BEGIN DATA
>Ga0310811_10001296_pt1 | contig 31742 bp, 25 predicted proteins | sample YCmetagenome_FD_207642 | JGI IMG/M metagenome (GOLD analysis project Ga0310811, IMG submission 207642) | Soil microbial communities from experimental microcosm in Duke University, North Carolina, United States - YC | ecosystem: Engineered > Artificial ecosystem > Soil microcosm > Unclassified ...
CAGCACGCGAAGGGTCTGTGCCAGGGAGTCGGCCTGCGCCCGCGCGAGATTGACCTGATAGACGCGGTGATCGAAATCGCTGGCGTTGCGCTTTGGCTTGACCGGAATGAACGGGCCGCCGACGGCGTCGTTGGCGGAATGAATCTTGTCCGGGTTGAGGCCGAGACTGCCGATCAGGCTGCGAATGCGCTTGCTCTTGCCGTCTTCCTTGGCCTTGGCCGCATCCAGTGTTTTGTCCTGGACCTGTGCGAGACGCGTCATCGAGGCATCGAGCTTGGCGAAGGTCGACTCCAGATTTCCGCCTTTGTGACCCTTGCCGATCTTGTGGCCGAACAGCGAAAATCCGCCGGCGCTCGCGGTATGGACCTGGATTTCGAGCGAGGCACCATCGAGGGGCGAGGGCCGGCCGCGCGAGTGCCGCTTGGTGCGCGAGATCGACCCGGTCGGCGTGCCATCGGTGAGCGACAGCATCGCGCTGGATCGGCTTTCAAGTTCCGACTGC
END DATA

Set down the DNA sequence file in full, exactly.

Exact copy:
>Ga0310811_10001296_pt1 | contig 31742 bp, 25 predicted proteins | sample YCmetagenome_FD_207642 | JGI IMG/M metagenome (GOLD analysis project Ga0310811, IMG submission 207642) | Soil microbial communities from experimental microcosm in Duke University, North Carolina, United States - YC | ecosystem: Engineered > Artificial ecosystem > Soil microcosm > Unclassified ...
CAGCACGCGAAGGGTCTGTGCCAGGGAGTCGGCCTGCGCCCGCGCGAGATTGACCTGATAGACGCGGTGATCGAAATCGCTGGCGTTGCGCTTTGGCTTGACCGGAATGAACGGGCCGCCGACGGCGTCGTTGGCGGAATGAATCTTGTCCGGGTTGAGGCCGAGACTGCCGATCAGGCTGCGAATGCGCTTGCTCTTGCCGTCTTCCTTGGCCTTGGCCGCATCCAGTGTTTTGTCCTGGACCTGTGCGAGACGCGTCATCGAGGCATCGAGCTTGGCGAAGGTCGACTCCAGATTTCCGCCTTTGTGACCCTTGCCGATCTTGTGGCCGAACAGCGAAAATCCGCCGGCGCTCGCGGTATGGACCTGGATTTCGAGCGAGGCACCATCGAGGGGCGAGGGCCGGCCGCGCGAGTGCCGCTTGGTGCGCGAGATCGACCCGGTCGGCGTGCCATCGGTGAGCGACAGCATCGCGCTGGATCGGCTTTCAAGTTCCGACTGC